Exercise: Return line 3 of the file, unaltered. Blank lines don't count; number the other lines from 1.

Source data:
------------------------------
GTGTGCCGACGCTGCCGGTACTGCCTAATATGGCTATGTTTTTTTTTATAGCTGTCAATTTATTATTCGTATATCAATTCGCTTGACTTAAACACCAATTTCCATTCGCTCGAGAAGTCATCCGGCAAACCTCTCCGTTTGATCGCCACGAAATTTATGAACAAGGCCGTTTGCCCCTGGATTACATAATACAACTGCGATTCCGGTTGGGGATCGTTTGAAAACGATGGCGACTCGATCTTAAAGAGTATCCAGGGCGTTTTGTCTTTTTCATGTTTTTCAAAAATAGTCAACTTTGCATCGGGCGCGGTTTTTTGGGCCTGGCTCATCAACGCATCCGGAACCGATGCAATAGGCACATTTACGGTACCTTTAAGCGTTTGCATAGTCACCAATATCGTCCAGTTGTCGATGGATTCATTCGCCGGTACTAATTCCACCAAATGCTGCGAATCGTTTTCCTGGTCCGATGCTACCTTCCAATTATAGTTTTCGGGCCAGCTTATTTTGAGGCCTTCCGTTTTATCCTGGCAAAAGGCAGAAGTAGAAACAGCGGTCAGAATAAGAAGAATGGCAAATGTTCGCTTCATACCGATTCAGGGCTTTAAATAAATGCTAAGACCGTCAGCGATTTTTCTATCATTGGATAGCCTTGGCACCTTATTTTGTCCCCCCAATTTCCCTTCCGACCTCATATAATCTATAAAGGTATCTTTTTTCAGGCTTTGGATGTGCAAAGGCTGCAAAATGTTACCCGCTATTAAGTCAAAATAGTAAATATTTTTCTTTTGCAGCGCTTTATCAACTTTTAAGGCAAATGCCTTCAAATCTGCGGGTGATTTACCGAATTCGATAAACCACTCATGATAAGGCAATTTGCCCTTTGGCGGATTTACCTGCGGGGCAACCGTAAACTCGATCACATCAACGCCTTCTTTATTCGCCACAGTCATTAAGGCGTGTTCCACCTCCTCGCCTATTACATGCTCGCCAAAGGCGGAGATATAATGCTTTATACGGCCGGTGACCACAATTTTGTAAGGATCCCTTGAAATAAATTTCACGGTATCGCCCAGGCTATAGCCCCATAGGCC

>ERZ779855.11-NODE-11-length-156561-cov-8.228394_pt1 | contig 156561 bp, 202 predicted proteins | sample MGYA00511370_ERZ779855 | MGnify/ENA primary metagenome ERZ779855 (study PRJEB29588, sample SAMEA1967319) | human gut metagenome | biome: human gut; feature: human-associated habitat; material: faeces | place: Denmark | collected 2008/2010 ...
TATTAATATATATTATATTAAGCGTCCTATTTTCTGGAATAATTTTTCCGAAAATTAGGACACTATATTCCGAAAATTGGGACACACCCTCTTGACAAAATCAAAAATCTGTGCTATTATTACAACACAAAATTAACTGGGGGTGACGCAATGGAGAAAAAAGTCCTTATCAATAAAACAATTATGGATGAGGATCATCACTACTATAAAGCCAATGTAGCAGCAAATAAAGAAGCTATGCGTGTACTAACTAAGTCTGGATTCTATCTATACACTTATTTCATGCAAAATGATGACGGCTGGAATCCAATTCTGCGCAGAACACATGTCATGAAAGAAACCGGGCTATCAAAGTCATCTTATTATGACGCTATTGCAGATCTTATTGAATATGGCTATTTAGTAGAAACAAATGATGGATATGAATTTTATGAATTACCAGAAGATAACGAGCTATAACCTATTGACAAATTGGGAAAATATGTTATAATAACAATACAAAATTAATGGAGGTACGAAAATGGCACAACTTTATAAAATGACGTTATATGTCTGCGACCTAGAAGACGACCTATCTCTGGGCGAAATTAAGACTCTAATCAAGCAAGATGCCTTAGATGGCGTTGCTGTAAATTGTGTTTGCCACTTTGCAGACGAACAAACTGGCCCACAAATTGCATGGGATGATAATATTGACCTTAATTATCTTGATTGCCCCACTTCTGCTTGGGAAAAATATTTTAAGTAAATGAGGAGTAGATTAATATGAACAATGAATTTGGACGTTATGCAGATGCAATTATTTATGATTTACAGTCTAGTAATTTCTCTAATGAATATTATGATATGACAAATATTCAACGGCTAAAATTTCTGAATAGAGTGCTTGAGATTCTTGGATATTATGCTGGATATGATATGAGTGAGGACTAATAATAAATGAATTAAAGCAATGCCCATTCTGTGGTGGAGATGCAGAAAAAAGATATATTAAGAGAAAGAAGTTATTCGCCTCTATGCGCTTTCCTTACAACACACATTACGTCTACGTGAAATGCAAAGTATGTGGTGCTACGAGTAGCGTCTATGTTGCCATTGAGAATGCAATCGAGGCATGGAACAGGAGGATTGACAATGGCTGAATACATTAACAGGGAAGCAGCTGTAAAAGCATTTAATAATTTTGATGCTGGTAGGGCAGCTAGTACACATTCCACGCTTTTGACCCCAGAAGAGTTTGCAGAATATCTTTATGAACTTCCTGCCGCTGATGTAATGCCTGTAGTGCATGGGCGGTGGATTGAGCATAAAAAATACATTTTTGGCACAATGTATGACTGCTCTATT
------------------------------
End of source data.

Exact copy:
TATTAATATATATTATATTAAGCGTCCTATTTTCTGGAATAATTTTTCCGAAAATTAGGACACTATATTCCGAAAATTGGGACACACCCTCTTGACAAAATCAAAAATCTGTGCTATTATTACAACACAAAATTAACTGGGGGTGACGCAATGGAGAAAAAAGTCCTTATCAATAAAACAATTATGGATGAGGATCATCACTACTATAAAGCCAATGTAGCAGCAAATAAAGAAGCTATGCGTGTACTAACTAAGTCTGGATTCTATCTATACACTTATTTCATGCAAAATGATGACGGCTGGAATCCAATTCTGCGCAGAACACATGTCATGAAAGAAACCGGGCTATCAAAGTCATCTTATTATGACGCTATTGCAGATCTTATTGAATATGGCTATTTAGTAGAAACAAATGATGGATATGAATTTTATGAATTACCAGAAGATAACGAGCTATAACCTATTGACAAATTGGGAAAATATGTTATAATAACAATACAAAATTAATGGAGGTACGAAAATGGCACAACTTTATAAAATGACGTTATATGTCTGCGACCTAGAAGACGACCTATCTCTGGGCGAAATTAAGACTCTAATCAAGCAAGATGCCTTAGATGGCGTTGCTGTAAATTGTGTTTGCCACTTTGCAGACGAACAAACTGGCCCACAAATTGCATGGGATGATAATATTGACCTTAATTATCTTGATTGCCCCACTTCTGCTTGGGAAAAATATTTTAAGTAAATGAGGAGTAGATTAATATGAACAATGAATTTGGACGTTATGCAGATGCAATTATTTATGATTTACAGTCTAGTAATTTCTCTAATGAATATTATGATATGACAAATATTCAACGGCTAAAATTTCTGAATAGAGTGCTTGAGATTCTTGGATATTATGCTGGATATGATATGAGTGAGGACTAATAATAAATGAATTAAAGCAATGCCCATTCTGTGGTGGAGATGCAGAAAAAAGATATATTAAGAGAAAGAAGTTATTCGCCTCTATGCGCTTTCCTTACAACACACATTACGTCTACGTGAAATGCAAAGTATGTGGTGCTACGAGTAGCGTCTATGTTGCCATTGAGAATGCAATCGAGGCATGGAACAGGAGGATTGACAATGGCTGAATACATTAACAGGGAAGCAGCTGTAAAAGCATTTAATAATTTTGATGCTGGTAGGGCAGCTAGTACACATTCCACGCTTTTGACCCCAGAAGAGTTTGCAGAATATCTTTATGAACTTCCTGCCGCTGATGTAATGCCTGTAGTGCATGGGCGGTGGATTGAGCATAAAAAATACATTTTTGGCACAATGTATGACTGCTCTATT